Mere weeks after Hairspray hit theaters, Divine was found dead in a Los Angeles hotel room. The actor, whose real name was Harris Glenn Milstead, had suffered a heart attack. At the time of his death, Divine was earning excellent reviews for Hairspray and had just nabbed a role on Married… With Children. “I’ve never seen him happier,” his manager Bernard Jay told People. “His career was taking off. He was actually going to play a very good character role on a network television show. That’s what he wanted. To show them that he didn’t have to play women, that he was respected as an actor, that he was not regarded as a freak. But he didn’t make it.”

13. THE REMAKE INCLUDED SEVERAL ORIGINAL CAST MEMBERS.

Hairspray was turned into a smash-hit Broadway musical in 2002, which led to a 2007 movie remake. While stars like John Travolta and Michelle Pfeiffer received top billing, many of the original film’s cast members appeared in the reboot. Jerry Stiller, the original Wilbur Turnblad, plays Mr. Pinky of Mr. Pinky’s Hefty Hideaway. Ricki Lake cameos as a talent scout. And John Waters nabs the best part of them all, as the “flasher who lives next door” in the opening number, “Good Morning Baltimore.”

14. THERE WAS SUPPOSED TO BE A SEQUEL.

After the remake of Hairspray earned nearly $120 million at the box office, Waters wrote a wild treatment for a sequel titled Hairspray 2: White Lipstick. The script moved the characters into the late 1960s and called for, among other things, Link (Zac Efron) to take acid. Director Adam Shankman was enthusiastically on board in early 2009, but apparently the deal fell through. In June 2010, Shankman confirmed that New Line Cinema had dropped the sequel.

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15 Heartwarming Facts About Mister Rogers
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Though Mister Rogers' Neighborhood premiered 50 years ago, Fred Rogers remains an icon of kindness for the ages. An innovator of children’s television, his salt-of-the-earth demeanor and genuinely gentle nature taught a generation of kids the value of kindness. In celebration of the groundbreaking children's series' 50th anniversary, here are 15 things you might not have known about everyone’s favorite “neighbor.”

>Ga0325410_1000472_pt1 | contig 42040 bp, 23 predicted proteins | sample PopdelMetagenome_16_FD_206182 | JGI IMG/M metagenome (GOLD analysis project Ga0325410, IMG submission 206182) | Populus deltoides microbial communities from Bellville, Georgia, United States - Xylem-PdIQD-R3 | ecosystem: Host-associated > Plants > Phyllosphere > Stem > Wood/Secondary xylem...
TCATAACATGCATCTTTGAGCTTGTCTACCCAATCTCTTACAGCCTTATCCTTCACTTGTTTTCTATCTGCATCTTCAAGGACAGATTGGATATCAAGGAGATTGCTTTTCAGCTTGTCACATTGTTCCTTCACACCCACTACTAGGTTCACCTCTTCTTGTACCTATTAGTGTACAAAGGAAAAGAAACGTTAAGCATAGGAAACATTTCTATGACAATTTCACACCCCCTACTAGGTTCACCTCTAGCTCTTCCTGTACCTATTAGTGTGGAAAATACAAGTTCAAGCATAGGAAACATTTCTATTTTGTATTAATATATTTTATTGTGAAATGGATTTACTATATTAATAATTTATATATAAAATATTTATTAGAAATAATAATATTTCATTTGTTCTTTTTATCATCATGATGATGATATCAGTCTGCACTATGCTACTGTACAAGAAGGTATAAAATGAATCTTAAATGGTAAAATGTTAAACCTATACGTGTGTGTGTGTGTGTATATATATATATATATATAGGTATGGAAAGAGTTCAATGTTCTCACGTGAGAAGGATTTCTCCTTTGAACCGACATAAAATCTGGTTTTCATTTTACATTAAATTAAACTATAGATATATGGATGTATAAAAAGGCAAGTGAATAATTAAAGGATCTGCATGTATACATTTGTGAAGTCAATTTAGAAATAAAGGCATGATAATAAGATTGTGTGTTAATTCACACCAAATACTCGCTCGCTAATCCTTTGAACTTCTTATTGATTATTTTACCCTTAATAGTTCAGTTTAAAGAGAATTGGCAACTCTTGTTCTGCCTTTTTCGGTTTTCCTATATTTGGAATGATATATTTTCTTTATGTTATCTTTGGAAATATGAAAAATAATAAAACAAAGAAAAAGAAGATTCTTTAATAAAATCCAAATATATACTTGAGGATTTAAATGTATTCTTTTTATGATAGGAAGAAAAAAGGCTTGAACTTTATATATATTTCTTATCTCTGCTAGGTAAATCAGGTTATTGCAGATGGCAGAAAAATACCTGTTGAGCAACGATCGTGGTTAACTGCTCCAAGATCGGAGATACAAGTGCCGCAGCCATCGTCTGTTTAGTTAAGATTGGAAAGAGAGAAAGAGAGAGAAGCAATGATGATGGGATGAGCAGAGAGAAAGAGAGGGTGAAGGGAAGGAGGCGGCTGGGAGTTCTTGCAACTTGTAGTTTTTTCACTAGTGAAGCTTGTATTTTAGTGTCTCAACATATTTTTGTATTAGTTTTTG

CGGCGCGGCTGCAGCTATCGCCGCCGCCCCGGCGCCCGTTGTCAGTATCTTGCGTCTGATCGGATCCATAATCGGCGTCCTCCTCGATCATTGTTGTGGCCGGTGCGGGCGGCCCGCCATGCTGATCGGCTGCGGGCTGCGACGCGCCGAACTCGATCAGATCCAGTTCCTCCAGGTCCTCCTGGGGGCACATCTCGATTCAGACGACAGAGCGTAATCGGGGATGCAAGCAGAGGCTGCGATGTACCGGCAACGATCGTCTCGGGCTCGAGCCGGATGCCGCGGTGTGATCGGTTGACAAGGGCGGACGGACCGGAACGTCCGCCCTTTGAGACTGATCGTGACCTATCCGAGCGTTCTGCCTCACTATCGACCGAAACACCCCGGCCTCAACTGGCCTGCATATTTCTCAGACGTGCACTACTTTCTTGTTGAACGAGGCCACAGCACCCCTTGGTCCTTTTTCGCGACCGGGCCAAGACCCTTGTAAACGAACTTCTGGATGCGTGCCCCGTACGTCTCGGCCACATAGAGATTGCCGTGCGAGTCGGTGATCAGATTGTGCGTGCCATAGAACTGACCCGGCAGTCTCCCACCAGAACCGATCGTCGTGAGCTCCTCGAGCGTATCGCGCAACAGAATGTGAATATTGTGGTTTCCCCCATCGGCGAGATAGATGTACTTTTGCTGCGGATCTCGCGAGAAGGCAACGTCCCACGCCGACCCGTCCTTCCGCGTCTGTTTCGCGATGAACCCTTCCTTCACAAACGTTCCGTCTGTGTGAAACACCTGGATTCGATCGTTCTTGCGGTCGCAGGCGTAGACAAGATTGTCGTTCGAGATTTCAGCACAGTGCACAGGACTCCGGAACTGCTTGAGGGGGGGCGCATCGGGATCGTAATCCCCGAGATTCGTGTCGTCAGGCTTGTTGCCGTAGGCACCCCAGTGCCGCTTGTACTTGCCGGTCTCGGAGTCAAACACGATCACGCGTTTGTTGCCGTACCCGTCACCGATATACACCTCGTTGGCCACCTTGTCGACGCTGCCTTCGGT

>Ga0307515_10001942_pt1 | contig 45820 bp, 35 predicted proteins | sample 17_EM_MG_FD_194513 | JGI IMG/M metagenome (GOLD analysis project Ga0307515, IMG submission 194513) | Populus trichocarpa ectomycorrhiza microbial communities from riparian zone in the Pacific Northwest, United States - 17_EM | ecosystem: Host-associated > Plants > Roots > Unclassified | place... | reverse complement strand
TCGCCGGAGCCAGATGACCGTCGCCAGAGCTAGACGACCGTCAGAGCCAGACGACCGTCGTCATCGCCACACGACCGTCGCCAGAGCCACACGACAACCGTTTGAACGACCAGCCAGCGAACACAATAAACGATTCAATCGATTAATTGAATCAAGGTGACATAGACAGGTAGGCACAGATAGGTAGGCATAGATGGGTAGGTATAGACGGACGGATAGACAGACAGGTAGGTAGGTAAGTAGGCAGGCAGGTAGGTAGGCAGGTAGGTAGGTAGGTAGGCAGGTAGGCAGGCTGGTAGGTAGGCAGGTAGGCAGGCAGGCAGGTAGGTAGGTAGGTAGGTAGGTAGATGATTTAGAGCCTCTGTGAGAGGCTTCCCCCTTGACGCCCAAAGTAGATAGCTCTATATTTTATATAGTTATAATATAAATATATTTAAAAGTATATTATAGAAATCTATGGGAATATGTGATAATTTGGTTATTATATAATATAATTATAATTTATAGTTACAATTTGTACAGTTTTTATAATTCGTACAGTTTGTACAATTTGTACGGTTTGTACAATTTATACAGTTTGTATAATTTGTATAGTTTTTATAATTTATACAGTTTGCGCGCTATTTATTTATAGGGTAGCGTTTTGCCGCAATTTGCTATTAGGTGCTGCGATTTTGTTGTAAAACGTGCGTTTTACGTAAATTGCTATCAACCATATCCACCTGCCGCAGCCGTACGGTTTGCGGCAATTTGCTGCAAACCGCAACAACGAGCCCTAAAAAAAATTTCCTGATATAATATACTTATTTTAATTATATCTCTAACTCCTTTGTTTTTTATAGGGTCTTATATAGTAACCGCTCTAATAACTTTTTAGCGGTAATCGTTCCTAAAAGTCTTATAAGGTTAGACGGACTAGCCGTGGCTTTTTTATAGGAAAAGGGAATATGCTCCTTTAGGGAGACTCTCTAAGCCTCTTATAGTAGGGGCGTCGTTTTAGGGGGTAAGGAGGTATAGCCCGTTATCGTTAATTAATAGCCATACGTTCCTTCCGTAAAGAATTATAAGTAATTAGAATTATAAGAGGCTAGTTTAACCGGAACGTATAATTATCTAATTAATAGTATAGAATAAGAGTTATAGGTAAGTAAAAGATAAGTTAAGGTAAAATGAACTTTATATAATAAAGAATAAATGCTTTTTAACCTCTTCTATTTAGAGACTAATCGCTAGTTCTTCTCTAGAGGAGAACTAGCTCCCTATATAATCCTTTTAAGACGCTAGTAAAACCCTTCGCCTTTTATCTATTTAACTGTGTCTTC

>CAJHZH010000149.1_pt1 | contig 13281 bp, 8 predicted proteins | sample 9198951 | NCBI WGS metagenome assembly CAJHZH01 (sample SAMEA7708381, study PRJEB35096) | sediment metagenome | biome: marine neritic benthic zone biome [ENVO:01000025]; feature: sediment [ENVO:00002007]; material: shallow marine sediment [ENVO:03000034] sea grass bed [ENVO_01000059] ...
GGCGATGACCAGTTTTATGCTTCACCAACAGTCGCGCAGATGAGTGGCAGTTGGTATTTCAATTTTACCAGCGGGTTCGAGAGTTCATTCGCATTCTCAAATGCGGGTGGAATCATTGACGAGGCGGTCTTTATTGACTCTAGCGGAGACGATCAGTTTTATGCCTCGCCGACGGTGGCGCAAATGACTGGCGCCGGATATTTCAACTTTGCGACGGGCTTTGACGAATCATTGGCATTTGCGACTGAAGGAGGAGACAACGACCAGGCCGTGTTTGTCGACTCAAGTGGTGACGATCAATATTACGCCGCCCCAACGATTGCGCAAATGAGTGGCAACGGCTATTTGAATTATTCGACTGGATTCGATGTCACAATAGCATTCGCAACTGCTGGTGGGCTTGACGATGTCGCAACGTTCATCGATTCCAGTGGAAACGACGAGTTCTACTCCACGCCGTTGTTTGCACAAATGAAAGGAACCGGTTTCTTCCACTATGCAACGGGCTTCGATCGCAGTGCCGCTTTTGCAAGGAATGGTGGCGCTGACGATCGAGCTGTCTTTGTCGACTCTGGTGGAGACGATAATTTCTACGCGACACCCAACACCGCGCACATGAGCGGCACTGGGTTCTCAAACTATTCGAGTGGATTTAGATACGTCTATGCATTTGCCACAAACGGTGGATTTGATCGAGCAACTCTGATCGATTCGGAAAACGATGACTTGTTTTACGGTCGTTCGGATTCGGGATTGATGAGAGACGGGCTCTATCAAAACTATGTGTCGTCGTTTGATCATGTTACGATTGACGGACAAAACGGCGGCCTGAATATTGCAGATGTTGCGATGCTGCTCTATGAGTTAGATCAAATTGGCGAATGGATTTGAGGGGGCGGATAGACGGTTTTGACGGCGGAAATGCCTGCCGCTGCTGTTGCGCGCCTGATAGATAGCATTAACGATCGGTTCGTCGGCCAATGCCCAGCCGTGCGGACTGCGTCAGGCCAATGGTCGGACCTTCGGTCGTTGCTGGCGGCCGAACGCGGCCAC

1. HE WAS BULLIED AS A CHILD.

According to Benjamin Wagner, who directed the 2010 documentary Mister Rogers & Me—and was, in fact, Rogers’s neighbor on Nantucket—Rogers was overweight and shy as a child, and often taunted by his classmates when he walked home from school. “I used to cry to myself when I was alone,” Rogers said. “And I would cry through my fingers and make up songs on the piano.” It was this experience that led Rogers to want to look below the surface of everyone he met to what he called the “essential invisible” within them.

2. HE WAS AN ORDAINED MINISTER.

Rogers was an ordained minister and, as such, a man of tremendous faith who preached tolerance wherever he went. When Amy Melder, a six-year-old Christian viewer, sent Rogers a drawing she made for him with a letter that promised “he was going to heaven,” Rogers wrote back to his young fan:

“You told me that you have accepted Jesus as your Savior. It means a lot to me to know that. And, I appreciated the scripture verse that you sent. I am an ordained Presbyterian minister, and I want you to know that Jesus is important to me, too. I hope that God’s love and peace come through my work on Mister Rogers’ Neighborhood.”

3. HE RESPONDED TO ALL HIS FAN MAIL.